harplade, my ratio of acreage to cattle is probably less than most of those that post here. I just on Friday got a report from a company I hired to do a GPS study and I have approximately 1.6 acres of pasture for every cow and heifer on the farm. From that 1.6 acres I feed the cow and raise her calf to weigh ~550 lbs over the period of a year. No grain or hay is brought in in normal rainfall years. I am unfamiliar with the Argentine Bahia. I will attempt some research on it however.
Bahia is an awesome grass as long as you have enough rain and sub-tropical temps for it. It's a very aggresive grass that overwhelms much of its competition. As long as you have the rain and the heat to grow it, it's great. I've tried it where I'm at in SE OKla and have only been successful during really wet summers. I've got a friend in Louisianna that says it grows so well it becomes a nuisance at times. I told him to get more cows!
I researched the Argentine Bahia and from that have concluded that it has many features but does not rate high for stockpiling nor would it tolerate the cold we have. Stands of Bahia also have to be reestablished after a number of years. Even though fescue is not considered as a good grass by many, it has many unappreciated characteristics. There are stands of fescue in my area that have been established for 40 years or longer. There are some grasses in Australia that perform admirably but are not permitted for importing. I consider myself as a grass farmer rather than a cattleman and I am always interested in various species and enjoy reading about new grasses. At this time I am trying to establish a new to me clover known as Alice. The Alice clover is suppose to provide lots of nitrogen which would eliminate my dependence on buying nitrogen, either natural or man made.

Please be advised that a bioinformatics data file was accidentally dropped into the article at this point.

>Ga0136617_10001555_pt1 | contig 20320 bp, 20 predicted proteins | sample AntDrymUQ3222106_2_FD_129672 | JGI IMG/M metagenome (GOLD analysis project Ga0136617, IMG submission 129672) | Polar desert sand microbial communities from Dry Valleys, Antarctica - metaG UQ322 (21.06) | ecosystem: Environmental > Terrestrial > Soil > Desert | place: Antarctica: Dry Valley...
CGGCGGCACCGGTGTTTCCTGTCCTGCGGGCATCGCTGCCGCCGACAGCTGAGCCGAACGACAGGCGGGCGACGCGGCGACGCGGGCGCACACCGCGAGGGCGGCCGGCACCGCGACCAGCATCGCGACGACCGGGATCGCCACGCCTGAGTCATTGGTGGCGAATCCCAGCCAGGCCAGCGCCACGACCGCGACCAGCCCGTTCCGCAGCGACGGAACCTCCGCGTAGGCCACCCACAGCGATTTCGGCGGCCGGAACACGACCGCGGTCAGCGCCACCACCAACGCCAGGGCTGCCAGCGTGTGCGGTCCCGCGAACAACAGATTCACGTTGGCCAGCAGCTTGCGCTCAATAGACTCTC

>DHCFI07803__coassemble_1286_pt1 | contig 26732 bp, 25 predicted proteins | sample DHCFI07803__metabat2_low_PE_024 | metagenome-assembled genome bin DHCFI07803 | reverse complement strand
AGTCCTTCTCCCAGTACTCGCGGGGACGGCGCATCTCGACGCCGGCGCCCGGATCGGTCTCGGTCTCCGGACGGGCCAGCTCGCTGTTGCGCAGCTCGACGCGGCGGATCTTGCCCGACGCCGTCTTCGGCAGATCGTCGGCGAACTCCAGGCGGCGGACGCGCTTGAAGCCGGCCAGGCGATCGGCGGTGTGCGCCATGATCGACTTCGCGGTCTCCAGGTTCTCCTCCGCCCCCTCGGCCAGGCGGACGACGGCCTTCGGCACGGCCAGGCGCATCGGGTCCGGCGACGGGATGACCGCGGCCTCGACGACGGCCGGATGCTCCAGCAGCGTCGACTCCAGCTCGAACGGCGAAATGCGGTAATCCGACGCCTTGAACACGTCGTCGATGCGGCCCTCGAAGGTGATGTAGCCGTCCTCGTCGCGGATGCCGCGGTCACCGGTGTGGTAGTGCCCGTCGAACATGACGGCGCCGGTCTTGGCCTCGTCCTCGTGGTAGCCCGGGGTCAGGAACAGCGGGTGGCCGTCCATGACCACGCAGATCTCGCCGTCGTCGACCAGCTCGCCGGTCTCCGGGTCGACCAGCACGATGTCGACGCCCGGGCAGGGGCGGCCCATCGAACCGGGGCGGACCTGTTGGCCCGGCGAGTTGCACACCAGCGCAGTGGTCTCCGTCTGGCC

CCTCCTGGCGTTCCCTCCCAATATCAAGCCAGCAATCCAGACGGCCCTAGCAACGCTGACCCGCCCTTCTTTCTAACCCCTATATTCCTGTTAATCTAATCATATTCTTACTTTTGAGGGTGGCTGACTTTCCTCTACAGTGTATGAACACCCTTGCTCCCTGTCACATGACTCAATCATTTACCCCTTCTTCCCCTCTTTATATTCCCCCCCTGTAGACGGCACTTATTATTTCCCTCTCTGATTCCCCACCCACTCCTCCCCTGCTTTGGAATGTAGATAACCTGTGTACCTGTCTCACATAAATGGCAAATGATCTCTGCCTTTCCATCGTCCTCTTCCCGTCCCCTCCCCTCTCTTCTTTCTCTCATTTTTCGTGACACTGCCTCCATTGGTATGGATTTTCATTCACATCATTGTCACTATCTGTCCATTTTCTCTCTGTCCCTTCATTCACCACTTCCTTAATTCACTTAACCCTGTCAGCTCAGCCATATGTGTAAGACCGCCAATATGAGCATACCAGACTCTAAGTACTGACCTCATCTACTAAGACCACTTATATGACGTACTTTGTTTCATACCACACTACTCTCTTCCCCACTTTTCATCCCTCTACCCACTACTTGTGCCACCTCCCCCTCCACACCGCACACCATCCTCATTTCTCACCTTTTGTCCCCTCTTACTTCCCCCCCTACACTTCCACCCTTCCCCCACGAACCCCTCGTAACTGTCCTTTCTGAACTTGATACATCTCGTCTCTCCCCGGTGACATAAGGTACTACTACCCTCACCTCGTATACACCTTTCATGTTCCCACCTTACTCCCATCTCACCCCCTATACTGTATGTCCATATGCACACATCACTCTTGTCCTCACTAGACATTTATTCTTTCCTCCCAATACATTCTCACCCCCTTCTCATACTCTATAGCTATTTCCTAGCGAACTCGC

I will pull a drag harrow over the paddock when the cattle are shifted. This area will be grazed again before flies become a problem and I want the pats spread to distribute the fertilizer and so the cattle will graze the complete the entire area and not around the pats. They are currently on a long rectangular section that I just shift the poly wire over to the adjacent unused area daily. I have about a weeks worth of grazing left in this paddock. I was surprised this evening as I was looking at the area they grazed in late November and it has actually showing some recovery. May I suggest that you do not let your cattle graze your paddocks to the ground. Doing so will impact the recovery in the Spring. IMO you would be ahead to put them on hay now and have early grazing later. The small amount of grazing now will be to the detriment of what you could have around mid March.